Movie Review: Atlas Shrugged

April 16, 2011

Secession and Galt’s Gulch

By Russell D. Longcore

Today, April 15th, 2011 was the nationwide opening for the new motion picture “Atlas Shrugged Part One.” The remade movie shows up in theaters as a great example of the theme of the book. In Rand’s 2016 America, Washington has completed the transition to fascism, and controls every facet of the economy. In today’s America, director Paul Johansson was unable to find even one movie studio that would make this picture, so he self-financed and self-produced. Sounds just like life in Rand’s fascist America four years hence.

I’m not going to give you a synopsis of the story. I figure either you’ve already read the book or you don’t really care.

The 12:25 time slot was the first showing in Atlanta today. When I arrived, I took note that the darkened theater was full. I found a seat in the top row. When we were all streaming out of the theater, I noted that I did not see one person who appeared to be younger than 40 in the theater. Don’t really know what that means quite yet. Does it mean that we old coots care more, or that it’s just we that read the book, or that there are no transformers, chase scenes, vampires or teenagers in the film?

The dialogue is wooden and emotionless. I didn’t bring along a copy of the book to see if any of Rand’s writing actually made it to the screenplay, but I certainly remember the words of the book’s characters holding my attention. Not so on the big screen today. Then to make it worse, the actors forgot to notify their faces that they were acting. While leads actors Taylor Shilling (Dagny) and Grant Bowler (Hank) are both eye candy, they are underplaying their roles so deeply that their ranges of emotion run from A to B. The only actor who is stealing scenes is Graham Beckel, playing oilman Ellis Wyatt.

So how does this movie relate to secession? Simple. Director Johansson sets this movie in 2016. I cannot see Washington completing its fascistic dream. I don’t believe that the United States will be a 50-state “nation” when that year rolls around. But this movie does like high speed trains, and Washington is nothing if not a train, picking up speed, hurtling toward the end of the line. When DC derails, the carnage will be an historic event felt around the world, not just from “Ocean to Ocean” (Dagny’s company motto).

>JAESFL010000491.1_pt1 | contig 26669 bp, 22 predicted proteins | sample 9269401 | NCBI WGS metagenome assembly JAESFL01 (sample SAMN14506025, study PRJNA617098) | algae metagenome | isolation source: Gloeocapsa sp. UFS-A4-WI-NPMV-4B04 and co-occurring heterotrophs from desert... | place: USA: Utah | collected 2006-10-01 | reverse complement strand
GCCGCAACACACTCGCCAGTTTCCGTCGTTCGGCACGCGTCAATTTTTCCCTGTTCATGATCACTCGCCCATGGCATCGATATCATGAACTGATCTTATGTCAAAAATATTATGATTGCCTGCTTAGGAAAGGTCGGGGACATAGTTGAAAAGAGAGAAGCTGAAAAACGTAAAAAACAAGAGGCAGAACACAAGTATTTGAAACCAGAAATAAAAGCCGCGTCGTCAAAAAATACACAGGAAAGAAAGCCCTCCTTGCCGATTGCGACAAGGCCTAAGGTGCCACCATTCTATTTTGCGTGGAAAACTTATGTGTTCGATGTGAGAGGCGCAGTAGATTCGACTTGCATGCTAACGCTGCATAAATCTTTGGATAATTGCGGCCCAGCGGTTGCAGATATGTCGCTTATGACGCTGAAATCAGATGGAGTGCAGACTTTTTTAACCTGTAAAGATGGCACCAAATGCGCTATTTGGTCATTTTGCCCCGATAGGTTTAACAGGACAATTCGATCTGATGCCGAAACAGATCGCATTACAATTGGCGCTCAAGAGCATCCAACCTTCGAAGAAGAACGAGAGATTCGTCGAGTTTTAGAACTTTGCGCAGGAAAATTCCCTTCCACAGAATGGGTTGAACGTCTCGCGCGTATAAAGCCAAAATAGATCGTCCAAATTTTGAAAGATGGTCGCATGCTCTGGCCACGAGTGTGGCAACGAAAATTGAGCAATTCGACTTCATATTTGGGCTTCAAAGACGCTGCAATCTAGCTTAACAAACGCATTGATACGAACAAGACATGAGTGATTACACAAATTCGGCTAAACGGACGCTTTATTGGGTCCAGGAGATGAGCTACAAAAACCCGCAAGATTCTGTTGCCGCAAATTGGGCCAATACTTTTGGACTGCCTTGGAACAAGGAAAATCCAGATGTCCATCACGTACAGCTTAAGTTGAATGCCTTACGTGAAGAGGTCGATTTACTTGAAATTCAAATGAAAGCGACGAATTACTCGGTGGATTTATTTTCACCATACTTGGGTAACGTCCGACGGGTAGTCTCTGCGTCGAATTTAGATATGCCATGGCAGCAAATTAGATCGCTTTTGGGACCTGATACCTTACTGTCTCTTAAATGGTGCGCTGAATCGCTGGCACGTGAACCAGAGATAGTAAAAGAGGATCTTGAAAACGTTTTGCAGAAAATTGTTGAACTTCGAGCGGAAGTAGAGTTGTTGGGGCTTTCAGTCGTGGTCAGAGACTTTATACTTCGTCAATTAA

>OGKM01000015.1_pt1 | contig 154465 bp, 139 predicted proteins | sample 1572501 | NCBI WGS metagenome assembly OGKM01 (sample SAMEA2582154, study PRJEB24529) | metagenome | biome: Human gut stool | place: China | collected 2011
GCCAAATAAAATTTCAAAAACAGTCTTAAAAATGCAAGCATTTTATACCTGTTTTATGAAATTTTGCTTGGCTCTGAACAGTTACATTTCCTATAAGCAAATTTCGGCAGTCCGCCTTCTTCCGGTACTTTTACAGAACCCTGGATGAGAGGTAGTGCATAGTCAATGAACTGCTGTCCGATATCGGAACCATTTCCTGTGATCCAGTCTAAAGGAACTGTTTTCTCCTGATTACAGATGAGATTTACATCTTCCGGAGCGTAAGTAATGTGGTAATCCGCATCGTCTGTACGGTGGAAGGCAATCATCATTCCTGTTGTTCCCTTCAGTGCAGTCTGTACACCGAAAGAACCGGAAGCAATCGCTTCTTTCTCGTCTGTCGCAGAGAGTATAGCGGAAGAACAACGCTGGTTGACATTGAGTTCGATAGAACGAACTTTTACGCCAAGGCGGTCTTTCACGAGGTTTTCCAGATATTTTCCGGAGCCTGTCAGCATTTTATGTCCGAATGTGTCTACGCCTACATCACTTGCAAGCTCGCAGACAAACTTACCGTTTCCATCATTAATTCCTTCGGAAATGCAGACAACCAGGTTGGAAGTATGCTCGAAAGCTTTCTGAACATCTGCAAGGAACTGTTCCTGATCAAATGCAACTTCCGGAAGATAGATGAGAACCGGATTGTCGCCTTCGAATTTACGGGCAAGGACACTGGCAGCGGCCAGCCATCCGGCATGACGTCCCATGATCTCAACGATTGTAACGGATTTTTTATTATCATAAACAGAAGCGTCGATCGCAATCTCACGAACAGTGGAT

When Rand released this book in 1957, she didn’t envision a Washington that would eventually commit suicide by destroying the very life blood of commerce, its money supply. In 1957, there was still Silver Certificate paper currency that could actually be redeemed at any bank for real silver. I don’t remember reading anything about trillion-dollar borrowing, or multiple-trillions in government debt predominantly held by other nations, or a Congress who cannot stop itself from spending.

And what about that mystical Atlantis known as “Galt’s Gulch,” where capitalists are respected and revered? By 2016, at least some of the states of the Union will have seen the bleak future and will have seceded, if for no other reason than simple survival. I cannot imagine a scenario in which the US Dollar has not collapsed, and Zimbabwe-style hyperinflation has not crushed America by 2016. Just keep remembering how the Soviet Union disintegrated. America must follow that lead, although Washington could make it much worse. Then again, if the rest of the world stops propping up the dollar, the USA could go away just like the USSR did…with a whimper, not a bang.

The main thing about secession that is disappointing to me is that the people who have destroyed the United States will never face a firing squad or stand on the gallows for what they’ve done. And the gas chamber is too humane for them.

Bottom line about this movie is that I paid $8.50 for sumptuous visuals and not much else.

Part One runs about 100 minutes. I have no idea when the other two episodes will be released. I’ll catch the next two installments when Netflix carries them.

DumpDC. Six Letters Than Can Change History.

© Copyright 2011, Russell D. Longcore. Permission to reprint in whole or in part is gladly granted, provided full credit is given.

For no particular reason, Here is a bonus video, Alannah Myles from 1989 doing “Black Velvet.” Few things are hotter to your Editor than a curvy woman wearing a man’s style shirt. Kind of like opening a wrapped gift, if you know what I mean.